Lichen up close

Of damp, drought, and martinis

I so rarely see news headlines that speak directly to the deeply geekoid gardener in me that I had to share these two stories that recently popped up in my media feeds. And, really, who doesn’t love a good story about lichen or, um, martinis? 1. The mini-universes of inland British Columbia One of my…

Hostas with grit

Grit expectations

Allow me to sing the praises of grit. Not the grit so indelibly captured by John Wayne–the stuff of perseverance and passion–but the stuff scattered on the floor of hen coops. I don’t know what chickens personally think about chicken grit but they certainly rely on it to help them digest food in their powerful…

Picket fence and gravel garden

Redefining curb appeal

In a post I published eight years ago entitled The Greying Garden And What To Do About It, I explored the viewpoint that gardening was pretty much an older person’s pursuit. I had just attended a gardening seminar where pretty much everyone was rocking grey hair. Now, with a big boost from the pandemic, gardening…

Pink tulip with raindrops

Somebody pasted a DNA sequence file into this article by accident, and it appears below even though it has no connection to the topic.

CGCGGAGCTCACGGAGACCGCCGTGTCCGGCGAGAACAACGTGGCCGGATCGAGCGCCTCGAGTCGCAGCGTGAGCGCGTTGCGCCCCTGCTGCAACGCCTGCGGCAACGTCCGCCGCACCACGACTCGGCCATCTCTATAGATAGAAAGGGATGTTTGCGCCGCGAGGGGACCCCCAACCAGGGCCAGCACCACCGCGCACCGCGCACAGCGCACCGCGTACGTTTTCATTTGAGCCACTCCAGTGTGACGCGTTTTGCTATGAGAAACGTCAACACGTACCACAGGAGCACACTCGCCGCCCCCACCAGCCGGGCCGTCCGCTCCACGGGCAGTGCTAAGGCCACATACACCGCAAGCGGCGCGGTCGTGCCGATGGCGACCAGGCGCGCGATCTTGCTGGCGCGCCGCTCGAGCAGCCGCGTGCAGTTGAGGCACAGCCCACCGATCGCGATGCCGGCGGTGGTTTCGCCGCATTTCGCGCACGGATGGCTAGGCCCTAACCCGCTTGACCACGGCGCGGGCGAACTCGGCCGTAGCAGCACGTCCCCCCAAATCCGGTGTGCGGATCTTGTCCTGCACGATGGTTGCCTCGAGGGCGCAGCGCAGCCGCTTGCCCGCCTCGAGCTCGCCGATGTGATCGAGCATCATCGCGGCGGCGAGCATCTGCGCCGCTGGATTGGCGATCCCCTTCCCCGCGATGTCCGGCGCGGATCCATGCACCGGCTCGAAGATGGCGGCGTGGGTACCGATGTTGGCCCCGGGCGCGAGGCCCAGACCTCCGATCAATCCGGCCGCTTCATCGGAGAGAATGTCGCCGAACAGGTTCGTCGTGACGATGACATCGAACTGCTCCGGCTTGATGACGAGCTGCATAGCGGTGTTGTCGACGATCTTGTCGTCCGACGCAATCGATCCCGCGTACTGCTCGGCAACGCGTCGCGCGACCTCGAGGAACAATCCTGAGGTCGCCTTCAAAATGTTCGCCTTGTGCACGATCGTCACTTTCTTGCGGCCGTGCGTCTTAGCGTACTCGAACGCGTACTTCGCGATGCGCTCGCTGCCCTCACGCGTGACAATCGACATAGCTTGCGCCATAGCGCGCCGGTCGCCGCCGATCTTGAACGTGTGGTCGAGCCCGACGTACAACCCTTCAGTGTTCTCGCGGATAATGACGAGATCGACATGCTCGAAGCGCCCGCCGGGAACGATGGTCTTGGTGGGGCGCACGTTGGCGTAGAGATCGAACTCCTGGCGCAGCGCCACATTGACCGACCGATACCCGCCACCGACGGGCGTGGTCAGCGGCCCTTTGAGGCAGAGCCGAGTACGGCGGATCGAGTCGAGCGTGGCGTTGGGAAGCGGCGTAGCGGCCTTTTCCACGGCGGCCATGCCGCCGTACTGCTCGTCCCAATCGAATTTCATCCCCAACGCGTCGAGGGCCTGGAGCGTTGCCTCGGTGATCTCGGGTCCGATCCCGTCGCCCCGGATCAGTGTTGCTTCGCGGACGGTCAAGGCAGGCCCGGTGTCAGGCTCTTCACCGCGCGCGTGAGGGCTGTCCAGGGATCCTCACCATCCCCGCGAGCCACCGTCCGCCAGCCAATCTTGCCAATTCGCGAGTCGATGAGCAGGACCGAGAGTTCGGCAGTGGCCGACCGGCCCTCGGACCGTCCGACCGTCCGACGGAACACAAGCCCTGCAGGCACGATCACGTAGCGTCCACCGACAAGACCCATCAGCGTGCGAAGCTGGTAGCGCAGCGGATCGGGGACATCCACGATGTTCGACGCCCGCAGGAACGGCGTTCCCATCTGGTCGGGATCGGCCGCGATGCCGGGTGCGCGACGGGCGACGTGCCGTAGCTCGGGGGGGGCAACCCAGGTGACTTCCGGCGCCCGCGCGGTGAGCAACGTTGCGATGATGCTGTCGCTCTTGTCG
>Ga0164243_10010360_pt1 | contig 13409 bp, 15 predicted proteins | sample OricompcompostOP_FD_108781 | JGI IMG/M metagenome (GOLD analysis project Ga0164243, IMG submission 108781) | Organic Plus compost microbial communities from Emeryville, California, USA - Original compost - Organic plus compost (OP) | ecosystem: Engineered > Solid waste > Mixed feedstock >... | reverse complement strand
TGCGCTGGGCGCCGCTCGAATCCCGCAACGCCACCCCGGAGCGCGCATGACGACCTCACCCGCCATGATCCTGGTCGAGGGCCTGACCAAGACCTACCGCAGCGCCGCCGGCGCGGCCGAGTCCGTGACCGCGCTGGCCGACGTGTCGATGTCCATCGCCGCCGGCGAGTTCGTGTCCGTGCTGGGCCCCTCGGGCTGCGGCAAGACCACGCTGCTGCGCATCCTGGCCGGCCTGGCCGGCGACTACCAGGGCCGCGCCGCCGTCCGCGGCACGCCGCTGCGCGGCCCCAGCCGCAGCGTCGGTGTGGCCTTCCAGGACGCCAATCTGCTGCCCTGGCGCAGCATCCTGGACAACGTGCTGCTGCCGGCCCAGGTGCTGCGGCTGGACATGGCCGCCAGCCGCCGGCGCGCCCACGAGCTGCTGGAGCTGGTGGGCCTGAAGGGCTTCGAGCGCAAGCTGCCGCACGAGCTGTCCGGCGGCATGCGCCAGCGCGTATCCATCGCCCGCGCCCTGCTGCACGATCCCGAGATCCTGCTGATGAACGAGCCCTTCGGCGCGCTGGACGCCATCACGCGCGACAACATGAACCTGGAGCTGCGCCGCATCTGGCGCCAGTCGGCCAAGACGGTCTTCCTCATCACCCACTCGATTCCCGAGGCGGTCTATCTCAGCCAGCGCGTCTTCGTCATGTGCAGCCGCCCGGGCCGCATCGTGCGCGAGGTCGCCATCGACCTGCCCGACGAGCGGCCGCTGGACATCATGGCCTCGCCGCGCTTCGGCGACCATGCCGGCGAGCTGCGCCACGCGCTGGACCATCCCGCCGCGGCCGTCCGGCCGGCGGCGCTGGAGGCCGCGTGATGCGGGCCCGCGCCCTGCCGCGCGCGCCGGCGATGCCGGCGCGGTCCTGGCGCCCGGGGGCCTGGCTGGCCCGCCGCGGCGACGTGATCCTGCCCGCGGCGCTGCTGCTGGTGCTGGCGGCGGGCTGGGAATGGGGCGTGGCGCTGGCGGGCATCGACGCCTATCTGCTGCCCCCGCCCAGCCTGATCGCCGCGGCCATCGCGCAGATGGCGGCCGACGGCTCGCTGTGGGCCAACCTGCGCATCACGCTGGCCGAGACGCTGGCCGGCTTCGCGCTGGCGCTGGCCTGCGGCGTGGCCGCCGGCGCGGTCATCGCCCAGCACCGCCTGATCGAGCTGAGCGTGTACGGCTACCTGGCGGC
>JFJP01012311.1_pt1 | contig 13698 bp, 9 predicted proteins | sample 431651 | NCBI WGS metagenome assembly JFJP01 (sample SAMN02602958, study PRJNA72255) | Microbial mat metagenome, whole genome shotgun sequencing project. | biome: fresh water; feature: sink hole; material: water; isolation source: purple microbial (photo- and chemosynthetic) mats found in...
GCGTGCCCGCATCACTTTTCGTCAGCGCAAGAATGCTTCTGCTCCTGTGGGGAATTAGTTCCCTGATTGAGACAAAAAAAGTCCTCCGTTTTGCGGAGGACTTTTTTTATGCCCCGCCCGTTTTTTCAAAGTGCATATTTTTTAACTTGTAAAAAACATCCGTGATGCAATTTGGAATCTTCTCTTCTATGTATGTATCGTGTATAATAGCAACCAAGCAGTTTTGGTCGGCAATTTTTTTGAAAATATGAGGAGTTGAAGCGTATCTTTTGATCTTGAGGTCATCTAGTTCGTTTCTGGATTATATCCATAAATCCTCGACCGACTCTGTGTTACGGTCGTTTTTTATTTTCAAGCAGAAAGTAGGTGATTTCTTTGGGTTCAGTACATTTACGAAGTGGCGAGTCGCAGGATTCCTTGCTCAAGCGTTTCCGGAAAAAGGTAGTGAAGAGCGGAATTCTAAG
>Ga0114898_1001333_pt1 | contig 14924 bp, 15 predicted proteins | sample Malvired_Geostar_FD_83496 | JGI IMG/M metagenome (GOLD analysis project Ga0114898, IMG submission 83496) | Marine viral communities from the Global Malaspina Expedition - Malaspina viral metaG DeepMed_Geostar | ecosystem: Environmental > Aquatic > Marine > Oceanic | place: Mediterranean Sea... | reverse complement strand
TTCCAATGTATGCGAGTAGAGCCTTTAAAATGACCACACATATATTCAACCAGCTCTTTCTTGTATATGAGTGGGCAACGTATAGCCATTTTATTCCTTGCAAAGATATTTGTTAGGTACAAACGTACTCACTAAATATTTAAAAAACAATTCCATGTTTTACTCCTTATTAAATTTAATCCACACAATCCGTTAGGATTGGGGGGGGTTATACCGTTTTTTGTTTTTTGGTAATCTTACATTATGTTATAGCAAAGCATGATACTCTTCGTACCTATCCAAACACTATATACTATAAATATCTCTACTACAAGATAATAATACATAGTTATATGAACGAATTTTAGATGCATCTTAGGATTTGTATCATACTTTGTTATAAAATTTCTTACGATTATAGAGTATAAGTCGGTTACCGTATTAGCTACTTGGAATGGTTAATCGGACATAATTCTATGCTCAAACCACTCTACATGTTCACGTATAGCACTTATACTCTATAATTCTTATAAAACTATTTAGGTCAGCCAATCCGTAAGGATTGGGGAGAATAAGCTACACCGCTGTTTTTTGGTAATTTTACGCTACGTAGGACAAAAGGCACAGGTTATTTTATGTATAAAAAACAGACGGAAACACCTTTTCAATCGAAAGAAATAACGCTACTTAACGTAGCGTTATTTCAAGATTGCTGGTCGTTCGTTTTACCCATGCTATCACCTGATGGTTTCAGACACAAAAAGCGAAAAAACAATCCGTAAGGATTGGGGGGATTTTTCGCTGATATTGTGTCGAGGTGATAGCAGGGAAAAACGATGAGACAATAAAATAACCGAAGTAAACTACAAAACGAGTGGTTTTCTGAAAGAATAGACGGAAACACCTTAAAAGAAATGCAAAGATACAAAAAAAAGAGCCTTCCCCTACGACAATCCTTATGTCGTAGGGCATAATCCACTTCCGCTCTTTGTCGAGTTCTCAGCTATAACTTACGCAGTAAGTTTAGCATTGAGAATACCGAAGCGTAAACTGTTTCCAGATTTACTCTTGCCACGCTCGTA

An alternative guide to garden tour photography

Going on a garden tour boils down to three extraordinary experiences: Being witness, on occasion, to divine splendour, be it a transformative garden or a single bloom Learning just how much your ardour for gardening will spur you on while spitting sparks and growing blisters Developing new tactics for dealing with and/or avoiding other tourists…

Here comes summer 10 ways

The longest day of this year will officially begin on June 21, at 5:13 a.m. here in the Northern Hemisphere. This means, of course, that June 22 marks the inexorable decline of daylight into another long winter. So I figure celebrating heat and happiness right now are in order. Here are 10 not-so-conventional ideas for…

Wildflower garden or salad bar?

I’ve been trying my very best (for several years now) to start a completely natural wildflower garden at our cottage on the Bruce Peninsula in southwestern Ontario. The garden is a small patch of land, decorated with several dead logs and a tree stump, just feet from the shoreline of our small freshwater lake. I…

Lines of desire

I love the garden design term “desire line“. Used in urban design as well, it refers to a path we take, whether it’s official (as in meant-to-be-part-of-the-overall-design) or renegade (more on that later). It’s usually the quickest route from A to B. You see them a lot in public green spaces–a dirt path carved into…

Great, unexpected ways to bee-friendly

I had to share this post by Daniel Cartwright, Head Gardener at Winterbourne House and Garden, an Edwardian historic house and garden in Birmingham, which is basically in the centre of England. He shares his top 3 tips for attracting and supporting healthy bees Choosing flowers for bees: Take careful consideration of the shape of…